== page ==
An amusing side note. When Peggy asked me how long the ride across the mesa was, I told her, “Just under 11 miles.” My bad. The 11 mile mark is just to the first out down the 2150 trail (Three Forks). There is an additional seven miles to the planned descent. Since she thought it was only 11 miles, she pushed it pretty hard as in her mind she only had 11 rising and falling miles then six or seven downhill to home. What she got was seven added miles of undulating whoop-ass.
After the rolling hills of the mesa the violent plunge down Little Box Canyon road looms.
Little Box Canyon (FSR 825) is about 4.5 miles long with an average grade of 7.7%...on average. The steeps exceed 20% and much descends in the range of 10%. It’s sheer enough to keep your full attention and make the gutsiest pucker on rocky precipitous curving sections with incline to one side and drop-off on the other. Any judgment error pitches you skipping down the rock-strewn double track or impaling into chossy hillside. If you are lucky, a picture of the creek that parallels the road will etch itself into your memory banks. In spite of the danger, you are grinning ear-to-ear all from 9,300” to 7,400” with every risk validating the accelerating reward.
Bounce, pummel, surf and BAM the bottom arrives.
At this point, per the original agreement, Peggy & I part journeys. She continued down to home as I went to retrieve the truck at just less than 8,900”…ugh.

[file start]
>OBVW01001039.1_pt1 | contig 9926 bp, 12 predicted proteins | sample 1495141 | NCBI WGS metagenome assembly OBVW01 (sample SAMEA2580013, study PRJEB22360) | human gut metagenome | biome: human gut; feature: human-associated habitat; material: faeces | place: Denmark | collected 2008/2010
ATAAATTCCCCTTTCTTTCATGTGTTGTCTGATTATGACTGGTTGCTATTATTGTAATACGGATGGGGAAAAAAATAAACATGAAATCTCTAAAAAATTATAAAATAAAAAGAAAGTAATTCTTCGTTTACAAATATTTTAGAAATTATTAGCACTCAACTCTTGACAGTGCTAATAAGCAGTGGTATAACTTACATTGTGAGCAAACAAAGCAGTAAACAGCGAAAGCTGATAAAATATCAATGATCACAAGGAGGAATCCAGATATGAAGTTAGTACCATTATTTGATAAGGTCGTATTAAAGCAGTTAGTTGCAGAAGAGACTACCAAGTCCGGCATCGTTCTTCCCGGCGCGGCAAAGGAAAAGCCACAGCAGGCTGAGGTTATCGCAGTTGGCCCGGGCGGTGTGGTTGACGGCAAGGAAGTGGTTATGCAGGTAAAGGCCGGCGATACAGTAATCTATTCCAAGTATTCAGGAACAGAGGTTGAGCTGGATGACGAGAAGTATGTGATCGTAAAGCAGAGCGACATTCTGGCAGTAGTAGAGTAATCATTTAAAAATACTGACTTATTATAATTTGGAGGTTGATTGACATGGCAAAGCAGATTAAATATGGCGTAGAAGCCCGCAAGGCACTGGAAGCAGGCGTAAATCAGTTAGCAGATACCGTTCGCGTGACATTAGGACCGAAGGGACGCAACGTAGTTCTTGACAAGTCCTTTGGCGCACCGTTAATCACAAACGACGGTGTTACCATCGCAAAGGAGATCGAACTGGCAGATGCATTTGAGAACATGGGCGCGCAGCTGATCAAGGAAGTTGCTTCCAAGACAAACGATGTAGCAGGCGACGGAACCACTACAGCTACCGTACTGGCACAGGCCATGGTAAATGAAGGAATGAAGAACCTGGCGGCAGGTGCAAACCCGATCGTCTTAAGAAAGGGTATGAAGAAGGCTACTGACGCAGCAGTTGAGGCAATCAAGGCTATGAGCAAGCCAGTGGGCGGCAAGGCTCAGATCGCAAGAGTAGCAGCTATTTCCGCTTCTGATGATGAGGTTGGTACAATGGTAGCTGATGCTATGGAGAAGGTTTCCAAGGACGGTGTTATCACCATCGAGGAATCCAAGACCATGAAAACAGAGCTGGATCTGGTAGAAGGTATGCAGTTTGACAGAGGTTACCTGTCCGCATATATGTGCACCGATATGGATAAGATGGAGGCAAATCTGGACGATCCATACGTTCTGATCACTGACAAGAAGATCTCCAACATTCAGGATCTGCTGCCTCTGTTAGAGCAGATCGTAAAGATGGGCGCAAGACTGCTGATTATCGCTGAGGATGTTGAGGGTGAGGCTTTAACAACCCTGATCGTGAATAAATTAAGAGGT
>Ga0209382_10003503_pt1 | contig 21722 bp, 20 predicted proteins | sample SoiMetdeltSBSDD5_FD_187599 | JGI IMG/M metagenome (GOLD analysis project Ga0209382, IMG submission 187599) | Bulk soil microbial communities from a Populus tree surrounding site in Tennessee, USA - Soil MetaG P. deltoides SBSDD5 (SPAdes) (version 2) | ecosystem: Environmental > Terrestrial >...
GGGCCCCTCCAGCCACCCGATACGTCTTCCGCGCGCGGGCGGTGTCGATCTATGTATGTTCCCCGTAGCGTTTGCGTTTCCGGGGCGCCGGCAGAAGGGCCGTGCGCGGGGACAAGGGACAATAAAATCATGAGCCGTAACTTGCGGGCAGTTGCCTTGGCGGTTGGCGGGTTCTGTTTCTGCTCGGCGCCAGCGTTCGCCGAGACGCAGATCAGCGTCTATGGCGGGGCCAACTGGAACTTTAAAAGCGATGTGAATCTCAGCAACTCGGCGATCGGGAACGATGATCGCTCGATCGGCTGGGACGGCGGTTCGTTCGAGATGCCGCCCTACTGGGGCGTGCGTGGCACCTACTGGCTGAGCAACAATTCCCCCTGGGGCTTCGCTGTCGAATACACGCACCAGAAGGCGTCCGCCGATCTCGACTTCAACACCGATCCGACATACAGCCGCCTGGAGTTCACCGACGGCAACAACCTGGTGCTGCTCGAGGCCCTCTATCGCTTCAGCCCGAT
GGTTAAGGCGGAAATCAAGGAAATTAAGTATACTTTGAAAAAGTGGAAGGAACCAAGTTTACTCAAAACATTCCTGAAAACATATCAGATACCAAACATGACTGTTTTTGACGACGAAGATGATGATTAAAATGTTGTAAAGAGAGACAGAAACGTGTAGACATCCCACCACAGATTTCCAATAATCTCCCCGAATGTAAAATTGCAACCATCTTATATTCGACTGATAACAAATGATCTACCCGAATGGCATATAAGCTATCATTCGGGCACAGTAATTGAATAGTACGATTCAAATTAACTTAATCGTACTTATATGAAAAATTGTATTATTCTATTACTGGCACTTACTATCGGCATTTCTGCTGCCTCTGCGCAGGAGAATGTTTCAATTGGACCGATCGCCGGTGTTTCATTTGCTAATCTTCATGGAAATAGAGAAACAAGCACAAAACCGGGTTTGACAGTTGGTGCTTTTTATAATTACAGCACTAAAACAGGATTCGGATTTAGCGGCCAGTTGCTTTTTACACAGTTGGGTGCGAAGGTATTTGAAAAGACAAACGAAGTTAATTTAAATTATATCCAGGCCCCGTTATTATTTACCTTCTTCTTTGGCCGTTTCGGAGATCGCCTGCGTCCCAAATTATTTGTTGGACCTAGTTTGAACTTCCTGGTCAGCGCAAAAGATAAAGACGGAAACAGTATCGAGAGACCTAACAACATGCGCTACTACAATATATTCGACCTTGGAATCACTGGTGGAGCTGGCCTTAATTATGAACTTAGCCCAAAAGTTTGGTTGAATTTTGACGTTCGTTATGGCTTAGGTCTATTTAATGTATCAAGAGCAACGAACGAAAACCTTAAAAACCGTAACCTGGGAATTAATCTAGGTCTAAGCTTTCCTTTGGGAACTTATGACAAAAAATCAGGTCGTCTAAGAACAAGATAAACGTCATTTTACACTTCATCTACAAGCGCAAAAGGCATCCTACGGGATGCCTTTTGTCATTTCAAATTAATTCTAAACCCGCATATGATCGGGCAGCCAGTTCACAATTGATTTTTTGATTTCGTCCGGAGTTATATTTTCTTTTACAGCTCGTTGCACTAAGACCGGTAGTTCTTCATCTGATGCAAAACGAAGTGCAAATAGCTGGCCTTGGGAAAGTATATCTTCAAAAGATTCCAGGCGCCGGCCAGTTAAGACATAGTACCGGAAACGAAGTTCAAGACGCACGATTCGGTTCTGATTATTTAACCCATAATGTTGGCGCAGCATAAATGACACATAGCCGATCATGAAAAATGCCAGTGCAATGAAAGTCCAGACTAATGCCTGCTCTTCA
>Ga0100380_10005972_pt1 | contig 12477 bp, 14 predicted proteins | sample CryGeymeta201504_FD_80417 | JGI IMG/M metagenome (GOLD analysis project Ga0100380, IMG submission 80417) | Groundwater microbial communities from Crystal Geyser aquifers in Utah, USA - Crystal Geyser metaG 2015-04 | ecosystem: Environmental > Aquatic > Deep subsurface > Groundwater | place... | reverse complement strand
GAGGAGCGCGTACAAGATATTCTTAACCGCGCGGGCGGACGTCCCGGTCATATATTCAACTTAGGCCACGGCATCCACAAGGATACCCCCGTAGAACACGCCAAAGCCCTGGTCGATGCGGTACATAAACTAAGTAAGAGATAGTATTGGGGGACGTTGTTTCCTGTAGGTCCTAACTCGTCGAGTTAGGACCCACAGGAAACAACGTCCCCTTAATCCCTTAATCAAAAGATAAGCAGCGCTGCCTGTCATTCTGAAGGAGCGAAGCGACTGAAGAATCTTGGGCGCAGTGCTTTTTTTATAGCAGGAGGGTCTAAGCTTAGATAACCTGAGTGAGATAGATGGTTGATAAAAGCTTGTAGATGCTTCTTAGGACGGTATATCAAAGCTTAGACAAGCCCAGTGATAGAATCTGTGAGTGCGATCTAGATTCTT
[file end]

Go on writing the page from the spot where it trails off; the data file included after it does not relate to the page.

We originally planned to start riding in the cool temps around 9:00AM. Due to circumstances beyond our control, the pedal pushing didn’t commence until after 10:30—at least a 20 degree difference in starting temps. This 1.5 hour shift makes all the difference in the heat of the day and the angle of the sun on the climb ratcheting the pain index from awful to raisin. The only redeeming quality of the climb was that I originally thought it was going to be seven miles and gratefully only turned out to be 4.5, which I only realized upon cresting the mountain top as the last drop of moisture from my body evaporated off the tip of my nose.
Legs burned. Lungs fried. Hallucinations passed. Flesh melted.
Would I do it again?
Yes. Without question or after thought. Two plus hours cruising with Peggy. Burning as many calories in a couple of hours as most people burn in a day. Does it get any better?